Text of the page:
Accession Number:

ADA248104

Title:

Object Discrimination Based on Depth-From-Occlusion

Descriptive Note:

Corporate Author:

PENNSYLVANIA UNIV PHILADELPHIA DEPT OF BIOENGINEERING

Personal Author(s):

Report Date:

1991-01-01

Pagination or Media Count:

23.0

Abstract:

We present a model of how objects can be visually discriminated based on the extraction of depth from occlusion. Object discrimination requires consideration of both the binding problem and the problem of segmentation. We propose that the visual system binds contours and surfaces by identifying proto-objects compact regions bounded by close contours. Proto-objects can then be linked into larger structures. The model is simulated by a system of interconnected neural networks. The networks have biologically-motivated architectures and utilize a distributed representation of depth. We present simulations that demonstrate three robust psychophysical properties of the system. In order to discriminate objects in the visual world, the nervous system must solve two fundamental problems binding and segmentation. The binding problem Barlow, 1981 addresses how the attributes of an object shape, color, motion, depth are linked to create an individual object. Segmentation deal with the converse problem of how separate objects are distinguished.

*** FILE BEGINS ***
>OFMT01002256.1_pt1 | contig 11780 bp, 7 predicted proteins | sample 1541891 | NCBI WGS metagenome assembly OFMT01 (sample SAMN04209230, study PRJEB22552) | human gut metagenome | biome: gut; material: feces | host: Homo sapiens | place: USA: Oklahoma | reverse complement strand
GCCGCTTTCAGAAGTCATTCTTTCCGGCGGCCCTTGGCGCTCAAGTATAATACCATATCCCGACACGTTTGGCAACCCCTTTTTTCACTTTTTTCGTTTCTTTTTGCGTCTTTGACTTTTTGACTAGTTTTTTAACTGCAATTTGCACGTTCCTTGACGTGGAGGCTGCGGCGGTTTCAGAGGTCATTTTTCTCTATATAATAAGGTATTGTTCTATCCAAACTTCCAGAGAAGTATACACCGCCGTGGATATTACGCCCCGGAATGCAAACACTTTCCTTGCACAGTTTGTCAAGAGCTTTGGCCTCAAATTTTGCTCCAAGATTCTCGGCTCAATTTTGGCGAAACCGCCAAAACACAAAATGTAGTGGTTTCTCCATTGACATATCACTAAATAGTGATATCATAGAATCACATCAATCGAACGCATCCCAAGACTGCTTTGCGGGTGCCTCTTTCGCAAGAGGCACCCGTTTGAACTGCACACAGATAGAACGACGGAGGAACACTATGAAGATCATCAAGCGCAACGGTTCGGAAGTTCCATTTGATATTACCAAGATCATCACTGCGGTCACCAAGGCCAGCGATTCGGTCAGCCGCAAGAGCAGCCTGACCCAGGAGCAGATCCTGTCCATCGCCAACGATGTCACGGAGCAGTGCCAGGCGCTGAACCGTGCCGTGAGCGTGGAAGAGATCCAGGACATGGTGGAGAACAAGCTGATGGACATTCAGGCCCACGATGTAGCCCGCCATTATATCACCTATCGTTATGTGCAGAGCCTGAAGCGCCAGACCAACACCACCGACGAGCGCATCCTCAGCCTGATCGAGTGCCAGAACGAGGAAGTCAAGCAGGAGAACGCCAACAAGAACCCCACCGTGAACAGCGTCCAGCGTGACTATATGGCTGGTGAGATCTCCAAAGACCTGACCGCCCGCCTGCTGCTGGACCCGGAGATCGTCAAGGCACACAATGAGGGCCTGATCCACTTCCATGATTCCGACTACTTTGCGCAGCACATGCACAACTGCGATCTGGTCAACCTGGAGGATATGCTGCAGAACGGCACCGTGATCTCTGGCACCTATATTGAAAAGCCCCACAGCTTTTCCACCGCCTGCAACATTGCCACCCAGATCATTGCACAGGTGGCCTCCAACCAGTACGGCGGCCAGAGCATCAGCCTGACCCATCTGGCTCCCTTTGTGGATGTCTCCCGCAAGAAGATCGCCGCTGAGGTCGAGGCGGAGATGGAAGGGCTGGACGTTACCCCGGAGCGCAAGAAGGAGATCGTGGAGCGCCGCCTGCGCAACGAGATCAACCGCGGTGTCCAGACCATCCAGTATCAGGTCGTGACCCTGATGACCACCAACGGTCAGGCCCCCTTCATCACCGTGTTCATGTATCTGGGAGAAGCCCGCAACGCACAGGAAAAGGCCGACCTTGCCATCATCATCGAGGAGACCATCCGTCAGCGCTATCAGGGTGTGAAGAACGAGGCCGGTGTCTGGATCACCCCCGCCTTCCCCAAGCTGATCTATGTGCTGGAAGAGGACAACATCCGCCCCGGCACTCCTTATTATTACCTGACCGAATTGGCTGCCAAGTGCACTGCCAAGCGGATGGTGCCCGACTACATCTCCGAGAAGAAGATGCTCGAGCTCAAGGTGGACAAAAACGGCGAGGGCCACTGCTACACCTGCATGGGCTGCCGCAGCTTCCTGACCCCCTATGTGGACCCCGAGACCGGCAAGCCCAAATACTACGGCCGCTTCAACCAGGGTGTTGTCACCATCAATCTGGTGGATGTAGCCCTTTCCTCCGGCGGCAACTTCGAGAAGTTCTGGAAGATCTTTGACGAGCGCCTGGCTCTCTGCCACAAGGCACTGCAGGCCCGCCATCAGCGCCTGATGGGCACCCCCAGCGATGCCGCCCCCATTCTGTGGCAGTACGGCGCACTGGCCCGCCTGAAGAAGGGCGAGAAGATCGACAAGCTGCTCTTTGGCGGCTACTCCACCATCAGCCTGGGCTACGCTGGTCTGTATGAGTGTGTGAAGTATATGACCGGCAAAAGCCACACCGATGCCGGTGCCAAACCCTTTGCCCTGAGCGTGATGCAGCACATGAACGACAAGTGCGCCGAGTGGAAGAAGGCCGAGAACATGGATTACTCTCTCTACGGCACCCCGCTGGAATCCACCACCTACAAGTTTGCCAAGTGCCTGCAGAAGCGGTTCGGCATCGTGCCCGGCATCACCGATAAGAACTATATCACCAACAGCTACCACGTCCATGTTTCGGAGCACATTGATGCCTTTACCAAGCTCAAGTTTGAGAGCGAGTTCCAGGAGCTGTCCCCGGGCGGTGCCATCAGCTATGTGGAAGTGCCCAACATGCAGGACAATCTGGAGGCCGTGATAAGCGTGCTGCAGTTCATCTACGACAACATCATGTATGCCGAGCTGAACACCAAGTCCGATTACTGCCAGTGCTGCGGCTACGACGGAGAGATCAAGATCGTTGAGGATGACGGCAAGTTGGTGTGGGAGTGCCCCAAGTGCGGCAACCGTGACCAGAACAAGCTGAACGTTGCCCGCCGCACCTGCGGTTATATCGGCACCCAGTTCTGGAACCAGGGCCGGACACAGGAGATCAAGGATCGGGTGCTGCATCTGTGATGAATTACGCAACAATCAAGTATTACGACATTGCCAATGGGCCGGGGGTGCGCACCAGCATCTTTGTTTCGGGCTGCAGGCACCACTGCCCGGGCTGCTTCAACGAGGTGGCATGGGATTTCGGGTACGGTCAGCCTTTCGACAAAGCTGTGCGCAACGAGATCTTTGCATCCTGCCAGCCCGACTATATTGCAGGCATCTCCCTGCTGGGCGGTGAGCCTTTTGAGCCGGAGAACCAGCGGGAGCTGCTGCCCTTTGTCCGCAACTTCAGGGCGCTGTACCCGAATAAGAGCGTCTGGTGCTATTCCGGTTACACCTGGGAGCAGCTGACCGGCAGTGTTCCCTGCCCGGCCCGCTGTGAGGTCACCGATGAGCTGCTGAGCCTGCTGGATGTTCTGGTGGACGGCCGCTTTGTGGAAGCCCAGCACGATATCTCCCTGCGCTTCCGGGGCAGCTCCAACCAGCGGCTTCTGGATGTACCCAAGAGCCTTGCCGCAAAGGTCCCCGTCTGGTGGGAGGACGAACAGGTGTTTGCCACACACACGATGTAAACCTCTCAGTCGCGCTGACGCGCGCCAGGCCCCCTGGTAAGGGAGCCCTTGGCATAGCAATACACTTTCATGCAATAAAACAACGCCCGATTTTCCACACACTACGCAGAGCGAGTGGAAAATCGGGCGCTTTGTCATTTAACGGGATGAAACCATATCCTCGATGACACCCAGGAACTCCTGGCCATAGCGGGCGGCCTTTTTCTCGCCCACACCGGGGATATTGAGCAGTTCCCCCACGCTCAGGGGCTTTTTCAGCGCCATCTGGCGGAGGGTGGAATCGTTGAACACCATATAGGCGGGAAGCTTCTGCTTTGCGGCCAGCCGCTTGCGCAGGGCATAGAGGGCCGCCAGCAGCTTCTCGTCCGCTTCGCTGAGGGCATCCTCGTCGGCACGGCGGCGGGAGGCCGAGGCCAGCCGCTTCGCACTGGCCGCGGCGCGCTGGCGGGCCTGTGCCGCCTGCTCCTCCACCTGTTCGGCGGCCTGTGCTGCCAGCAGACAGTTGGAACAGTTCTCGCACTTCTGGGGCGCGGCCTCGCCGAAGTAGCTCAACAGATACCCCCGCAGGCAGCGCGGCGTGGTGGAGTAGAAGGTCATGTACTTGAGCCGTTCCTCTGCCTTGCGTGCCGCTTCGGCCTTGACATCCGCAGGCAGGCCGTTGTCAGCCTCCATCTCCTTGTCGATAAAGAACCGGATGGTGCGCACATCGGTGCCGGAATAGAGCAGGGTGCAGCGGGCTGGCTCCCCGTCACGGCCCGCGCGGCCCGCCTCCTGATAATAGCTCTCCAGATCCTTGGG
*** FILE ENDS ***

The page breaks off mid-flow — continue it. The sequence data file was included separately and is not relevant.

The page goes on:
Subject Categories:

  • Medicine and Medical Research

Distribution Statement:

APPROVED FOR PUBLIC RELEASE